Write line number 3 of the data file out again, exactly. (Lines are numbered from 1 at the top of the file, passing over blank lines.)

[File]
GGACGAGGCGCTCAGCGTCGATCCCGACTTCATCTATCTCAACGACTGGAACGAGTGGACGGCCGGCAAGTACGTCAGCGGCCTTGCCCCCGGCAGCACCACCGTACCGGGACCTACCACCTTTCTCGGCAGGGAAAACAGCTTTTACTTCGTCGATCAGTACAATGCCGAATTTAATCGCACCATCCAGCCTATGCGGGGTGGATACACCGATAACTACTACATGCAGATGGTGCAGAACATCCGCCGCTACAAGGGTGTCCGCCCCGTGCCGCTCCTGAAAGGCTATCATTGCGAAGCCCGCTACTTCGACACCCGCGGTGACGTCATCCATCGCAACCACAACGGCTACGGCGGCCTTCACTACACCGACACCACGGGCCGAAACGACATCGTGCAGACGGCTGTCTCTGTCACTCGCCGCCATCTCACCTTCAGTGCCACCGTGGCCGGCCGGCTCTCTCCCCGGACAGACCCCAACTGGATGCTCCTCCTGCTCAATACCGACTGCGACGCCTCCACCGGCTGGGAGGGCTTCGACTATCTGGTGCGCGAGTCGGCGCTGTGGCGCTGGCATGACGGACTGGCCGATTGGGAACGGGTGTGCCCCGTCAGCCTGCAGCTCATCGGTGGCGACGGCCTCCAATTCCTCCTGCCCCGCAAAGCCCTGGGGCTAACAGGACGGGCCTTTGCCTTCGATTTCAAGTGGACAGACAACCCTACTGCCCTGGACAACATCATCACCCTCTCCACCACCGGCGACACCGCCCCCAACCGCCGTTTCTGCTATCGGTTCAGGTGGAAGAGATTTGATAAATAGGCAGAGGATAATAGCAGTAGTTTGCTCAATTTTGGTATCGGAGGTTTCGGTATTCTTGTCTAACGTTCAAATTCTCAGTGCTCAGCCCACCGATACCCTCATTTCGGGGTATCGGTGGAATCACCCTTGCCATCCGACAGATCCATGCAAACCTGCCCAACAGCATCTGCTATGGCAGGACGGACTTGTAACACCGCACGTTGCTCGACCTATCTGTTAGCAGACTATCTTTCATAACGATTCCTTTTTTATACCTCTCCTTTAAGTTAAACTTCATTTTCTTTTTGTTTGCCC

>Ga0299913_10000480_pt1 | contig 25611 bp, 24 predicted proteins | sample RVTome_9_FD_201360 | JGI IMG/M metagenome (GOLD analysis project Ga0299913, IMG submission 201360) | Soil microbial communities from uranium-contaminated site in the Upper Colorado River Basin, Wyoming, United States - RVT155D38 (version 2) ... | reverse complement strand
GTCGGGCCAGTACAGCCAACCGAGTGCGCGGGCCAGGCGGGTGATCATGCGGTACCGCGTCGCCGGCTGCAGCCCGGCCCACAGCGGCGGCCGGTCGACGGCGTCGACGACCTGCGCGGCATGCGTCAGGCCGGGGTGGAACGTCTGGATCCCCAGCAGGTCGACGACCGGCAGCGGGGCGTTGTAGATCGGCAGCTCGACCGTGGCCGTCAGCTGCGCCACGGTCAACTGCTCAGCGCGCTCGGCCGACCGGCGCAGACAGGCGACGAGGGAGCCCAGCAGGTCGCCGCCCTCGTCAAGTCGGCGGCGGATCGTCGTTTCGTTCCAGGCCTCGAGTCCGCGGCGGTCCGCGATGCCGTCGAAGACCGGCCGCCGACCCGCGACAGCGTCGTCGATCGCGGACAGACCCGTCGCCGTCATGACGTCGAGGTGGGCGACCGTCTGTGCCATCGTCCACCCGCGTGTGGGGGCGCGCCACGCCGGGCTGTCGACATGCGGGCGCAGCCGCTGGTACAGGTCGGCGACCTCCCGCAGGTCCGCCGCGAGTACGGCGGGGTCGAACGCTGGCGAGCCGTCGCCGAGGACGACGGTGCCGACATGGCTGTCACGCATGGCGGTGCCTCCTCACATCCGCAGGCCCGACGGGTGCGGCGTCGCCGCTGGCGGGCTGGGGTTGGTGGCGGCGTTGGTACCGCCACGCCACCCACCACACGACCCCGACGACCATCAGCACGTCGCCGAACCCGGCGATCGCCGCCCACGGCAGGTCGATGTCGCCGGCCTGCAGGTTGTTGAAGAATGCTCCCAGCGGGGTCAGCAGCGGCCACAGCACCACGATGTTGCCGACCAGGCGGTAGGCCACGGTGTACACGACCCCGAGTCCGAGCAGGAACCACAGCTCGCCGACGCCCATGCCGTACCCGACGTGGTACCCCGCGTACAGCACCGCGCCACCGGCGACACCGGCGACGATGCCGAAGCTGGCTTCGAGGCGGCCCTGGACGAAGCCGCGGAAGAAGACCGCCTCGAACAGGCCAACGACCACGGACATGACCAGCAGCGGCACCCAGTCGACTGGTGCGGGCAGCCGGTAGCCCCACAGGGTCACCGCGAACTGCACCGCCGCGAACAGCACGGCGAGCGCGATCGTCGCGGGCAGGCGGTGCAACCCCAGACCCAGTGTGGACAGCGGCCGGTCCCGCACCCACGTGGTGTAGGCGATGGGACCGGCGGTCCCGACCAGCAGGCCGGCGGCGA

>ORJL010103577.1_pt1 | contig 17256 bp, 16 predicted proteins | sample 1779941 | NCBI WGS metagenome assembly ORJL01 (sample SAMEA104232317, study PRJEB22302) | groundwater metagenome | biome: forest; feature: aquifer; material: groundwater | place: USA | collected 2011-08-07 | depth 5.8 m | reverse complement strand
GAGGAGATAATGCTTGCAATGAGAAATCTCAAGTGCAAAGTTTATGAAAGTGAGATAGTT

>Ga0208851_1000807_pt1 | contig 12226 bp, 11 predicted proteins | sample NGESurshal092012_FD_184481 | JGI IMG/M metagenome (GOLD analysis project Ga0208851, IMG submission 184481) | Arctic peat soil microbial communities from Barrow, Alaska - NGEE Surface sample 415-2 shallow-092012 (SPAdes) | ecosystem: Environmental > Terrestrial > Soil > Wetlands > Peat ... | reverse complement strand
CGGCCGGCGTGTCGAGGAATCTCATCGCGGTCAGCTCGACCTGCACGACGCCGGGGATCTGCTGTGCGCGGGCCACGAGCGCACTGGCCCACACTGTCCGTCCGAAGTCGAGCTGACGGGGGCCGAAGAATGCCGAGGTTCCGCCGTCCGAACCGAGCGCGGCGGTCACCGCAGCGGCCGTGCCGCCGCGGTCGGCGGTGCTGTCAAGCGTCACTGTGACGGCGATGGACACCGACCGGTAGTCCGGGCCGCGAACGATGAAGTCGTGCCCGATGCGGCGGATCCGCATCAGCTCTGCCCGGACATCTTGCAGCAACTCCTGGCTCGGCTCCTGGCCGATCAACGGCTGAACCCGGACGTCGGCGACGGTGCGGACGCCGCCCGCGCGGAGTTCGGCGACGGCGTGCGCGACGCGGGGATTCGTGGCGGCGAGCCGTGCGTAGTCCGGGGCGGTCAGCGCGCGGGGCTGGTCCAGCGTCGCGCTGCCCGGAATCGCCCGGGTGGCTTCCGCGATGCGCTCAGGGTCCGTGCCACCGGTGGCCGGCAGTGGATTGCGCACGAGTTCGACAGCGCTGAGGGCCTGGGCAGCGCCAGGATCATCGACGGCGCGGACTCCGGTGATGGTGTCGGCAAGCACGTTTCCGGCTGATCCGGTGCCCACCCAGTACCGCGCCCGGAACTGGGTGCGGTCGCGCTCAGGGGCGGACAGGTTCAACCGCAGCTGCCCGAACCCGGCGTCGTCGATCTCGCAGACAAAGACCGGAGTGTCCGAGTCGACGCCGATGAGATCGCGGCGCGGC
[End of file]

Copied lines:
GTCGGGCCAGTACAGCCAACCGAGTGCGCGGGCCAGGCGGGTGATCATGCGGTACCGCGTCGCCGGCTGCAGCCCGGCCCACAGCGGCGGCCGGTCGACGGCGTCGACGACCTGCGCGGCATGCGTCAGGCCGGGGTGGAACGTCTGGATCCCCAGCAGGTCGACGACCGGCAGCGGGGCGTTGTAGATCGGCAGCTCGACCGTGGCCGTCAGCTGCGCCACGGTCAACTGCTCAGCGCGCTCGGCCGACCGGCGCAGACAGGCGACGAGGGAGCCCAGCAGGTCGCCGCCCTCGTCAAGTCGGCGGCGGATCGTCGTTTCGTTCCAGGCCTCGAGTCCGCGGCGGTCCGCGATGCCGTCGAAGACCGGCCGCCGACCCGCGACAGCGTCGTCGATCGCGGACAGACCCGTCGCCGTCATGACGTCGAGGTGGGCGACCGTCTGTGCCATCGTCCACCCGCGTGTGGGGGCGCGCCACGCCGGGCTGTCGACATGCGGGCGCAGCCGCTGGTACAGGTCGGCGACCTCCCGCAGGTCCGCCGCGAGTACGGCGGGGTCGAACGCTGGCGAGCCGTCGCCGAGGACGACGGTGCCGACATGGCTGTCACGCATGGCGGTGCCTCCTCACATCCGCAGGCCCGACGGGTGCGGCGTCGCCGCTGGCGGGCTGGGGTTGGTGGCGGCGTTGGTACCGCCACGCCACCCACCACACGACCCCGACGACCATCAGCACGTCGCCGAACCCGGCGATCGCCGCCCACGGCAGGTCGATGTCGCCGGCCTGCAGGTTGTTGAAGAATGCTCCCAGCGGGGTCAGCAGCGGCCACAGCACCACGATGTTGCCGACCAGGCGGTAGGCCACGGTGTACACGACCCCGAGTCCGAGCAGGAACCACAGCTCGCCGACGCCCATGCCGTACCCGACGTGGTACCCCGCGTACAGCACCGCGCCACCGGCGACACCGGCGACGATGCCGAAGCTGGCTTCGAGGCGGCCCTGGACGAAGCCGCGGAAGAAGACCGCCTCGAACAGGCCAACGACCACGGACATGACCAGCAGCGGCACCCAGTCGACTGGTGCGGGCAGCCGGTAGCCCCACAGGGTCACCGCGAACTGCACCGCCGCGAACAGCACGGCGAGCGCGATCGTCGCGGGCAGGCGGTGCAACCCCAGACCCAGTGTGGACAGCGGCCGGTCCCGCACCCACGTGGTGTAGGCGATGGGACCGGCGGTCCCGACCAGCAGGCCGGCGGCGA